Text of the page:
“You can’t have it all.”
This old adage has been passed down from generation to generation, convincing many about the supposed futility of striving to have—and be—many different things at once.
In Ipsos’ Global Happiness Survey of 2020, respondents were asked to choose their greatest source of happiness. Unsurprisingly, 55% said great happiness comes from having good health and physical well-being. Family and having more money also came up as top sources of happiness for adults across the globe.
For real estate titan and coach Kris Krohn, there is something inherently wrong with the thinking that in order to achieve great success and happiness in one aspect of life, one must sacrifice or accept defeat in all the other facets.
There is one slogan that Krohn always repeats to his mentees: “Have It All.”
People know Krohn as the “real estate guy” because of his content and the outstanding achievements he’s collected in the industry, but he would rather be remembered as someone who helped others realize that they can indeed have it all.
The question is: what does having it all mean for Krohn?
Balancing Health, Wealth, and Relationships
Like most Americans, Kris Krohn grew up trying to follow a path that was thought to lead to success. This involved receiving good grades, landing a good job, and hopefully saving enough money for a decent retirement.
Approximately 60% of the entire American population are employed and trudging along this path, according to Statista, and Krohn met many of them while working as a telemarketer while in school.
“I was talking to people who had gone to school, gotten a job, and invested in their 401(k)s and IRAs,” says Krohn. “The sad part is that none of them had enough for retirement.”
He quickly realized that these workers were giving up their time, sacrificing their relationships, and jeopardizing their health working nine-to-five jobs without any assurance of even hitting their financial goals.
In contrast, Kris Krohn’s first mentor ultimately retired and lived a life of leisure at a young age. After earning $10 million in real estate investing, he was able to pay for the lifestyle he had always dreamed of, all while having the freedom to build lasting relationships and keep his physical well-being in top shape.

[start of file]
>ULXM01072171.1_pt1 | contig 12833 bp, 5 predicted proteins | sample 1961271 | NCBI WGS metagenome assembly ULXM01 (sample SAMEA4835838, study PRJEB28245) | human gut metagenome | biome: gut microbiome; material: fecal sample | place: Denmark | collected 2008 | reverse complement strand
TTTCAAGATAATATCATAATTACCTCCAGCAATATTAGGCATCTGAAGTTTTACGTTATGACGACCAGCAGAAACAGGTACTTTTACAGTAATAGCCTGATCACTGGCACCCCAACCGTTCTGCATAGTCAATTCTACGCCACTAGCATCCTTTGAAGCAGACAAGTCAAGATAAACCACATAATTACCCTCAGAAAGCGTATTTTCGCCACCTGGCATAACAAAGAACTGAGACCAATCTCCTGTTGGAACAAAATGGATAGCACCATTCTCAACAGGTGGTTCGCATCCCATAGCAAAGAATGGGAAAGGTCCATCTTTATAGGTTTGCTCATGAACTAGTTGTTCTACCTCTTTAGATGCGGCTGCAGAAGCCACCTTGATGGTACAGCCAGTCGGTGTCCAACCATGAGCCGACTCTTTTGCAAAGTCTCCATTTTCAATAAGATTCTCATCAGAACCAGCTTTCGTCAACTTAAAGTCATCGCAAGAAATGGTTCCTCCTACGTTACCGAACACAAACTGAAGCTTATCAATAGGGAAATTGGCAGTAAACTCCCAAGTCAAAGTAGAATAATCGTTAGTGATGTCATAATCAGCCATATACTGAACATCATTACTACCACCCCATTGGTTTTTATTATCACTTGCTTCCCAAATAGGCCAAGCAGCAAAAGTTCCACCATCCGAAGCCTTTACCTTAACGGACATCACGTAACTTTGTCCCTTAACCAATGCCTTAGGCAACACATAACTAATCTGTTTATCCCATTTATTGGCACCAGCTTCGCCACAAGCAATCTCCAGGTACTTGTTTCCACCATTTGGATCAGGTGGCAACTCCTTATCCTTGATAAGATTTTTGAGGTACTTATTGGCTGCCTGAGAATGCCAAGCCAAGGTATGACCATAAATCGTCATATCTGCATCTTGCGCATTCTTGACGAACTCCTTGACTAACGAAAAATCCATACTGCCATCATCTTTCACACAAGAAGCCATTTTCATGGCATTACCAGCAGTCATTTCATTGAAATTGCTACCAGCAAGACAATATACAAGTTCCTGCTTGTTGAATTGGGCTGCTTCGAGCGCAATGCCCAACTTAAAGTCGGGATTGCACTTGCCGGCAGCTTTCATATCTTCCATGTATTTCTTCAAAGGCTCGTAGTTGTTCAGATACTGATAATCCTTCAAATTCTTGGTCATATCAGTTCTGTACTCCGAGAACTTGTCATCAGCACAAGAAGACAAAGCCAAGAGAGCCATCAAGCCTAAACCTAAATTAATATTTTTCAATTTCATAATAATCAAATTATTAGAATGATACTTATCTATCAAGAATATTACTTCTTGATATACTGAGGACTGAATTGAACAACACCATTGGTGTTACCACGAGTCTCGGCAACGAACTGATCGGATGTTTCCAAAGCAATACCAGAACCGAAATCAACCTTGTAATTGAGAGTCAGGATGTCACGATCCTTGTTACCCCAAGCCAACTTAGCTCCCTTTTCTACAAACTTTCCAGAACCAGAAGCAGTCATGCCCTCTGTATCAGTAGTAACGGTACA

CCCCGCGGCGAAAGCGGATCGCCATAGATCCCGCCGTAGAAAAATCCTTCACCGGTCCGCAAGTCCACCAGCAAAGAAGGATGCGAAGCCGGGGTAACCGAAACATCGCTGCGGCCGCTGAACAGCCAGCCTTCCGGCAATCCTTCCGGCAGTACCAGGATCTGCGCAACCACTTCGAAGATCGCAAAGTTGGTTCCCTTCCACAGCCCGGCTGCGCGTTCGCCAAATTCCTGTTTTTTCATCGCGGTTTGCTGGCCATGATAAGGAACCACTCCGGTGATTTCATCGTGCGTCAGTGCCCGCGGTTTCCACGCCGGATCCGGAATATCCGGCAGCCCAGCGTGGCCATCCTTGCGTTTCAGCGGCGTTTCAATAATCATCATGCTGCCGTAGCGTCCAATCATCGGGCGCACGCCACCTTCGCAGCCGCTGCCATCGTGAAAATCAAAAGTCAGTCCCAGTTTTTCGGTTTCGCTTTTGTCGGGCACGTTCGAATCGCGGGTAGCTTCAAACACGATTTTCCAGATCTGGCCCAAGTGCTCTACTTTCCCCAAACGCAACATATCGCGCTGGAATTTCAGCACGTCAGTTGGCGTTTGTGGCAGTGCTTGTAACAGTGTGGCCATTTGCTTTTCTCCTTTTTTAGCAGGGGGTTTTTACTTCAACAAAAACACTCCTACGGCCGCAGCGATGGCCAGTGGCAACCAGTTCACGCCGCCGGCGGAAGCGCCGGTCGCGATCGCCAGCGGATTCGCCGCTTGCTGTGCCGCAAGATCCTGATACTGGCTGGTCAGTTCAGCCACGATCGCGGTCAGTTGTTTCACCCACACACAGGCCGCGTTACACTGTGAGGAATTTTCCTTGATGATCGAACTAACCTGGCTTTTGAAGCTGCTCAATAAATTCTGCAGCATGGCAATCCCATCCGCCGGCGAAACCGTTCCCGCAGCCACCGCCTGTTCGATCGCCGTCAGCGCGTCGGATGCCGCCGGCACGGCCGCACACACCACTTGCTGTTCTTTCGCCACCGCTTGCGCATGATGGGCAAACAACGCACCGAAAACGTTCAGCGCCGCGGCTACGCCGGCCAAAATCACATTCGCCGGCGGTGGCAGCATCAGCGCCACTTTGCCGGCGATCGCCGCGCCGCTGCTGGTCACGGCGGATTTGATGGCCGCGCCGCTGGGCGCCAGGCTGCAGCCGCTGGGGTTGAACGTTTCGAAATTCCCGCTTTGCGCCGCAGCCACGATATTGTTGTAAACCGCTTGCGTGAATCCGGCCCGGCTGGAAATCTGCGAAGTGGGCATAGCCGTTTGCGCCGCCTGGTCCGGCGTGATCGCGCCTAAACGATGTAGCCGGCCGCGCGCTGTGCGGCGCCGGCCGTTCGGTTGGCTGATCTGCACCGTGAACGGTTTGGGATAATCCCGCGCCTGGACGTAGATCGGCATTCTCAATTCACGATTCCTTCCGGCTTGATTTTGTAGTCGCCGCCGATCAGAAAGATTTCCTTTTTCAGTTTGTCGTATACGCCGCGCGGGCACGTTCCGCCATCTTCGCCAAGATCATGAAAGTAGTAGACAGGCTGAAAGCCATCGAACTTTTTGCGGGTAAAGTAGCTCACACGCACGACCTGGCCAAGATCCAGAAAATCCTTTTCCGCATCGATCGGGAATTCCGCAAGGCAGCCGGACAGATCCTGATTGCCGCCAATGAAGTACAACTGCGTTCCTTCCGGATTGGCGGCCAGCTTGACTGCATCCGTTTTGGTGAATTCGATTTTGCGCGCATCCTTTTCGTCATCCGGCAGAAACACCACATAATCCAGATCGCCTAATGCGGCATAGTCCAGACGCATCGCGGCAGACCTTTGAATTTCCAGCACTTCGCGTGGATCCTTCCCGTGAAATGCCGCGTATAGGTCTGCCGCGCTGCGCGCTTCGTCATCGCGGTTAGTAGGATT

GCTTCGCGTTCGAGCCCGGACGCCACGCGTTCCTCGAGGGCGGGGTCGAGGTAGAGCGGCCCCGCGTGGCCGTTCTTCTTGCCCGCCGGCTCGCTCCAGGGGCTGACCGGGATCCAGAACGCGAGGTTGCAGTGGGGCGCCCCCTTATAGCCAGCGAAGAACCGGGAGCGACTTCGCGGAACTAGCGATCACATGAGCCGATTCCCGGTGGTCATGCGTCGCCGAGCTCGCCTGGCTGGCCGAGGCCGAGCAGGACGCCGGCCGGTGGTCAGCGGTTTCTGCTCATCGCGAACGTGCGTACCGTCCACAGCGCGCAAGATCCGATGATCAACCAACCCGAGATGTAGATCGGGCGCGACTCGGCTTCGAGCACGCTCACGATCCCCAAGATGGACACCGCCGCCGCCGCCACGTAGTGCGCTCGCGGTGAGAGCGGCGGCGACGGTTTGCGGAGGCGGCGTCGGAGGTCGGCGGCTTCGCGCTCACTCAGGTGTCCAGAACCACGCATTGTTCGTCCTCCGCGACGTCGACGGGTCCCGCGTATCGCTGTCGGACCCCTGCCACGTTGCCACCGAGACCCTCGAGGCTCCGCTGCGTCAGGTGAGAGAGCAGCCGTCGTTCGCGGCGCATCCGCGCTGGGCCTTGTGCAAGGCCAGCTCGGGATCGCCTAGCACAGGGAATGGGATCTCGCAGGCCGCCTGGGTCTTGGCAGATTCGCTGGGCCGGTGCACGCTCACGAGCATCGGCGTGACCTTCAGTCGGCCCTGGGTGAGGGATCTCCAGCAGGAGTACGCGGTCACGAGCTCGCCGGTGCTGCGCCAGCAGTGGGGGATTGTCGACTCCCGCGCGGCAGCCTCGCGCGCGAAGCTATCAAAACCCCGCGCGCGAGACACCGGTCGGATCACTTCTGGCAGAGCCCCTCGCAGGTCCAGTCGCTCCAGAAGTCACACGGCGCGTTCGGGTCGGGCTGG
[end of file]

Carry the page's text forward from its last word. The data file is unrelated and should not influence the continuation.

Krohn was impressed, knowing the average American worked from nine to five until they were about 67 years old. The idea of retiring early seemed so radical against these numbers, but Krohn knew he wouldn’t have it any other way.
That’s when Krohn discovered the life that was truly for him—the same life he is now helping his mentees live: the one where good health, great wealth, and lasting relationships co-exist without any aspect getting sacrificed.
How to Have It All
For Krohn, the way to having it all was real estate investing. He knew the odds were on his side after finding out that real estate investing created 90% of the world’s millionaires. Soon enough, he became part of that statistic. At the age of 26, he was able to retire as a real estate multi-millionaire.
“The day it dawned on me that I would never have to work for anyone else for the rest of my life was one of the best days of my life,” says Krohn. “There’s such a sense of empowerment when you achieve true financial freedom because perhaps the most valuable thing that comes with it is the freedom to be able to do anything that you want with your time.”
Kris Krohn thinks about the 60% of Americans who continue to toil day in and day out just to live paycheck to paycheck. If he could reach out to each and every one of them, his advice would be simple: to explore a different kind of life by freeing their minds of the notion that they can’t have it all.
“At the end of the day, it is time—not money—that is our most precious resource,” says Krohn. “And becoming wealthy gives you the ability to choose what to spend your time on, where you spend your time, and who you spend your time with.”
“That is priceless,” he says.
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